CSCI A201/A597 and I210

Practical Exam Practice Problems

Second semester 2000-2001

Information about the practical exam.

I am going to post here types of problems.

And the solutions will be posted here.
I will update this page as often I can. I won't be posting solutions, but I may work out some on-line (in class). I might be posting sample sessions with the programs, for you to get a better idea of how the program should interact with the user.

  1. Write a program that greets the user, then asks the user for a positive number. This number is to be used as the size of an array of prices that the user is going to enter. Then the programs asks the user to enter the prices, one by one. Each price is to be entered on a line of its own. Have the computer keep track of how many prices are being entered and how many are still to be entered at any time. Then, at the end, the computer prints the largest price, the smallest price, and the average of all the prices entered.

  2. Same, except output is the standard deviation of the prices entered. Use the formulas in problem P6.9 in the text (page 265).

  3. Write a program that asks the user how many Fibonacci numbers (see page 264, problem P6.7 in the text) it should compute. Then produce that many Fibonacci numbers and print them. Then print their average and their standard deviation.

  4. Exercise P6.12 in the text (page 267).

  5. Write a program that asks the user to enter a positive number. Then the program prints back whether the number is prime or not. (Recall that a number is prime if it is not divisible by any number except 1 and itself). After the program prints back whether the number is prime or not the user is given a chance to enter another number. If the user enters "quit" the program ends. If the user enters a number the program checks to see if it is prime or not, prints the result, and the loops continues.

  6. Excercise P6.13 in the text (page 267).

  7. Writes a program stenographer that accepts lines of text from the user and translates them (one by one) in shorthand. For the purposes of this exercise let's define shorthand notation as the one in which all vowels are removed from all the words everywhere. Thus shorthand version of
    Good evening, and welcome to Minneapolis!
    would be
    Gd vnng, nd wlcm t Mnnpls!
  8. Write a program that creates a two-dimensional array that is specified by the user in the following way: first ask the user to enter a number. Your array will have rows and columns that are as long as this number (specified by the user) indicates. So the two dimensional array will essentially be a square, where the size is specified by the user. After entering the size, the user is asked to enter the rows of the array, one row per line, numbers on each line being separated by spaces. At the end the program prints the square of numbers back, for the user to see it.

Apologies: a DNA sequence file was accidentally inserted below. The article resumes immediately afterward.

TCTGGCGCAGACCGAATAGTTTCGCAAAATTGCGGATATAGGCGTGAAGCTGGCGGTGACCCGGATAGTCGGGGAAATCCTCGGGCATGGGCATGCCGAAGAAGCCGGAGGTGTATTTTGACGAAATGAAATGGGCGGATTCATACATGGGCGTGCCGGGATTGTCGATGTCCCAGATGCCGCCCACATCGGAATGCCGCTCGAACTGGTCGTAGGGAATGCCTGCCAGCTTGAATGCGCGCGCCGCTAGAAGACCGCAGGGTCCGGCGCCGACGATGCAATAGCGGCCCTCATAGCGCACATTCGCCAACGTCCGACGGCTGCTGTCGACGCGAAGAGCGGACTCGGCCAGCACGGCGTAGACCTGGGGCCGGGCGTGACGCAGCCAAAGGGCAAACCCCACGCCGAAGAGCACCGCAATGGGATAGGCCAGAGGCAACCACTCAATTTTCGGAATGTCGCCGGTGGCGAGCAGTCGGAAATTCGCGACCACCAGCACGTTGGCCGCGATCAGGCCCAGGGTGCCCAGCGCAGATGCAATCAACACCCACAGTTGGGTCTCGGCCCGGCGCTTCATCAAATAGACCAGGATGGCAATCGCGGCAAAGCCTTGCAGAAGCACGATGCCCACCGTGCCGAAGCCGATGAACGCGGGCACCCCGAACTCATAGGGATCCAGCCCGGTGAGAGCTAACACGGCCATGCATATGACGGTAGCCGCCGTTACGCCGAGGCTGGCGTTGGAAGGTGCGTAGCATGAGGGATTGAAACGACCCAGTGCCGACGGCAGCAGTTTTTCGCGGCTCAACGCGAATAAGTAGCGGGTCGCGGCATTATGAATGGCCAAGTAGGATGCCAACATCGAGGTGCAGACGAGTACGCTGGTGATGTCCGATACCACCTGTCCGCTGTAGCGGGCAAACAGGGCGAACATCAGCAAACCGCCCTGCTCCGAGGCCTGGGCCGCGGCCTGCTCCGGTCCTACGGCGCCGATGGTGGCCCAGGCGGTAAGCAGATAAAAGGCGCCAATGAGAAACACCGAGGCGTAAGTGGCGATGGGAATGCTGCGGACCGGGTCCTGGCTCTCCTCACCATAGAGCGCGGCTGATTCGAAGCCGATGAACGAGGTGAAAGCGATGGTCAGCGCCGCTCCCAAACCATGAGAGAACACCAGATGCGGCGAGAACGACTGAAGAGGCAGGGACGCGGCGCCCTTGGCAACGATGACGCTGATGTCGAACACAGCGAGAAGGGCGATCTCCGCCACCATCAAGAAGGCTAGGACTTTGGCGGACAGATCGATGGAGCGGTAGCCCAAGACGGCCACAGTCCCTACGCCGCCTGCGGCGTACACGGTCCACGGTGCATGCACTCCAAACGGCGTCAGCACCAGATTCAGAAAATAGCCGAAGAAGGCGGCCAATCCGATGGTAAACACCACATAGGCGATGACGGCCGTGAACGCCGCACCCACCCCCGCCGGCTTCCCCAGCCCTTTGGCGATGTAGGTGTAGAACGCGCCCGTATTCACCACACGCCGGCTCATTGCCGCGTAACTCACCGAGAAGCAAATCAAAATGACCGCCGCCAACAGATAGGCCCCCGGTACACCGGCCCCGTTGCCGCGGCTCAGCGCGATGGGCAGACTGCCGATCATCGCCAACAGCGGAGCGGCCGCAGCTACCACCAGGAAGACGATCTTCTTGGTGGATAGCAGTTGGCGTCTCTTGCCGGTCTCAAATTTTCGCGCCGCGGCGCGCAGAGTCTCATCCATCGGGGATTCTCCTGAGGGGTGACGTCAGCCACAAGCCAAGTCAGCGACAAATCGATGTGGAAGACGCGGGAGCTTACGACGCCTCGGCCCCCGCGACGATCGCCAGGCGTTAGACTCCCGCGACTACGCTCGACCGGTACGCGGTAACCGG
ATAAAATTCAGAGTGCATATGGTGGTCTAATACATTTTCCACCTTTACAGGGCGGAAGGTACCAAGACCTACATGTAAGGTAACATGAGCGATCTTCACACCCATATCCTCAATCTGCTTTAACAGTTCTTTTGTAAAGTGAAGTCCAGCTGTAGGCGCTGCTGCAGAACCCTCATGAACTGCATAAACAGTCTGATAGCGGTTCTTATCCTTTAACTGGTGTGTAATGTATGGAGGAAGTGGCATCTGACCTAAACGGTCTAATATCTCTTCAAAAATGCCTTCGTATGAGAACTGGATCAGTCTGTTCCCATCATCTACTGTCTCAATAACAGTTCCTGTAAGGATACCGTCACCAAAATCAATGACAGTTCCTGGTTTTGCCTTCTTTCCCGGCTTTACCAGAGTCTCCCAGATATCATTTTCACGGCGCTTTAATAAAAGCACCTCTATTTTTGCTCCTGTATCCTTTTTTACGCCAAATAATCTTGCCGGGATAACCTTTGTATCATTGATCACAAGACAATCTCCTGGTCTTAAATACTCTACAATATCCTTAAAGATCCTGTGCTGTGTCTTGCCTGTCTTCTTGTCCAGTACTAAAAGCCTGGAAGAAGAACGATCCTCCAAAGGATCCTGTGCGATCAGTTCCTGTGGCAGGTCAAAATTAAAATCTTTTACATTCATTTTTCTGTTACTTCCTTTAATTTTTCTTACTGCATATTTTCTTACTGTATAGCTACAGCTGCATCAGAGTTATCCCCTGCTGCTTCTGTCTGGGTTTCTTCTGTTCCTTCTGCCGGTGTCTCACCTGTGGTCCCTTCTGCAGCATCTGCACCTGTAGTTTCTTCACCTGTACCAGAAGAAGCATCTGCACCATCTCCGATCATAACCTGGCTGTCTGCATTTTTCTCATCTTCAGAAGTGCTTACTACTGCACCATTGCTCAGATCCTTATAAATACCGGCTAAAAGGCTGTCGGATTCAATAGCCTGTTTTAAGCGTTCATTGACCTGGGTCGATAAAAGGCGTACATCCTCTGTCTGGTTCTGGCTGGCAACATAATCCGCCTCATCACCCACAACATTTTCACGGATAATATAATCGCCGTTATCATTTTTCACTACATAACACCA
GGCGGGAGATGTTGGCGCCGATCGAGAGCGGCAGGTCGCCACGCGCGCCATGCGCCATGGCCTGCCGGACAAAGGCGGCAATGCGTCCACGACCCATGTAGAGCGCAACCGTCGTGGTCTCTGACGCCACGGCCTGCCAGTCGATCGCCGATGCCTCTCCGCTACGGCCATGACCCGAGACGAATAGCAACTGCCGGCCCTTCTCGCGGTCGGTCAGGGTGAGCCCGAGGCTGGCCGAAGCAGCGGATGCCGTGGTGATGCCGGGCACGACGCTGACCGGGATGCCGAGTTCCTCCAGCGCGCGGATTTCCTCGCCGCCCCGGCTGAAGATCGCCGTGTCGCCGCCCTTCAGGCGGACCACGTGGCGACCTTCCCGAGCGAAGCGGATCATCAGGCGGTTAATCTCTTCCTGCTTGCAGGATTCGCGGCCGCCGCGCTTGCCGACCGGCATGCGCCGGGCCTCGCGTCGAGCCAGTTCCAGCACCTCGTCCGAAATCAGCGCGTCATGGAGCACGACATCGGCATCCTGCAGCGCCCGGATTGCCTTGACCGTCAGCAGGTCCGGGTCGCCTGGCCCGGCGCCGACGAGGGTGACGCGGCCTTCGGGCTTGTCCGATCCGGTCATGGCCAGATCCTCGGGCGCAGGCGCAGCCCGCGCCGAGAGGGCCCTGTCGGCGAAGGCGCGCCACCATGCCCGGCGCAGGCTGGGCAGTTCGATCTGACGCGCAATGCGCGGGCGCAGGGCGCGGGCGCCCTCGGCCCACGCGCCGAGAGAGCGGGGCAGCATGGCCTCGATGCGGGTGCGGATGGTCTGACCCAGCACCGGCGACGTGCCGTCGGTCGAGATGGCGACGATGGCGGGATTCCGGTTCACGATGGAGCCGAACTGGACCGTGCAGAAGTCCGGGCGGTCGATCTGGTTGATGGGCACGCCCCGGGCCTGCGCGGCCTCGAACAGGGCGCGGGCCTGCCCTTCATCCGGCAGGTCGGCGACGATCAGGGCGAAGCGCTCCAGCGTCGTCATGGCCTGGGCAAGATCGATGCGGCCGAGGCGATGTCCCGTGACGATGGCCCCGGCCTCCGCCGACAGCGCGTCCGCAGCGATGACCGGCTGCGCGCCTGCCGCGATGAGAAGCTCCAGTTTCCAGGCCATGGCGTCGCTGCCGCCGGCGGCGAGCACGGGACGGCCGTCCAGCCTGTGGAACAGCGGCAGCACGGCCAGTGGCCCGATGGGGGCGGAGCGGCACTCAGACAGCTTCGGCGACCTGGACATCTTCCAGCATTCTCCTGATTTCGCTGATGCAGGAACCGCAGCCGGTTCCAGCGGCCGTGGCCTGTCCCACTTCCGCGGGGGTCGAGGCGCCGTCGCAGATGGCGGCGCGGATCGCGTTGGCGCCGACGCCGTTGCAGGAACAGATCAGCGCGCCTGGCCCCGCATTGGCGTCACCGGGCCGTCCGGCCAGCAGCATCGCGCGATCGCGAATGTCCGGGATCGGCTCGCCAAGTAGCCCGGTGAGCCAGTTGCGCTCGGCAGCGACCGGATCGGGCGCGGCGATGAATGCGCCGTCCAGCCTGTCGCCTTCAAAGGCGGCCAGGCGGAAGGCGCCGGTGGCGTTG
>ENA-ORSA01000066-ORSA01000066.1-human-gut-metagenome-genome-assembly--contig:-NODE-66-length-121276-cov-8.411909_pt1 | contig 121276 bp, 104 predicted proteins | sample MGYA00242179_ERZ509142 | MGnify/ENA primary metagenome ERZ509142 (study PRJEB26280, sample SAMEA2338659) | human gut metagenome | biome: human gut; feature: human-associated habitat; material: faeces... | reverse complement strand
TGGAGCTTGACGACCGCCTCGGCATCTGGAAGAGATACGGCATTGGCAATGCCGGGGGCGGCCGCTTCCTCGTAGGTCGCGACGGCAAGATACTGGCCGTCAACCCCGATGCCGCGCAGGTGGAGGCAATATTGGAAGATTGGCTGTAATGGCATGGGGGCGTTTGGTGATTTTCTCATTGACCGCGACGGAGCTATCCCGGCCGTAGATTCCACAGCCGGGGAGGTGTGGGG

9. Now do problem P11.15 in the book (page 475).

  10. Now do problem P11.16 (page 476) in the book.

  11. Try problem P11.9 (page 474) and tell me what you think of it.

  12. Write a program that reads an array of numbers and then prints it back with all the duplicates removed. (This is like exercise R15.10 in the book, page 646, which also gives away the solution.) Use a loop to let the user do this over and over again, or take the numbers from the command line arguments that the main method is receiving.

  13. Do exercise R11.2 on page 470 in the book for uni- and two-dimensional arrays.

  14. Same for exercise R11.3 on page 470 in the book.

  15. Write a simple test program that illustrates how the average method defined on page 443 in the book can work on an array that has been generated by the method randomData defined on the next page. Incorporate user-input in your program, perhaps by asking (in a loop) the size of the array that has to be generated. Make sure the program produces an output that is meaningful to the user.

  16. Experiment with problem R7.4 in the book (page 306).

  17. Look at what section 6.5.4 (page 251 in the book) develops.

  18. Look at what section 6.5.3 (page 246 in the book) develops.

  19. Use the technique illustrated in section 6.4 (pages 237-239) to initialize a two-dimensional array with those numbers.

  20. Redo lab assignment six (6) by first creating the pattern in a two-dimensional array of characters then printing the array out.

  21. Define a class Player that will help you put forth your ideas about basketball.

    Each Player has a position on the floor (expressed as a pair of x and y coordinates) and may or may not be in possesion. (You could simulate that through an instance variable of type boolean or by defining a class Ball and having an instance variable of this type in each instance of type Player. If this variable is not null then the player is in possession).

    Then create five players, place them on the parquet, give one of them the ball and set up a play (of the kind you see on TV, for example here).

Well, I think this should get us started.

I will also post a set of chapters in the book to be reviewed, page by page.

Last updated: Mar 21, 2001 by Adrian German for A201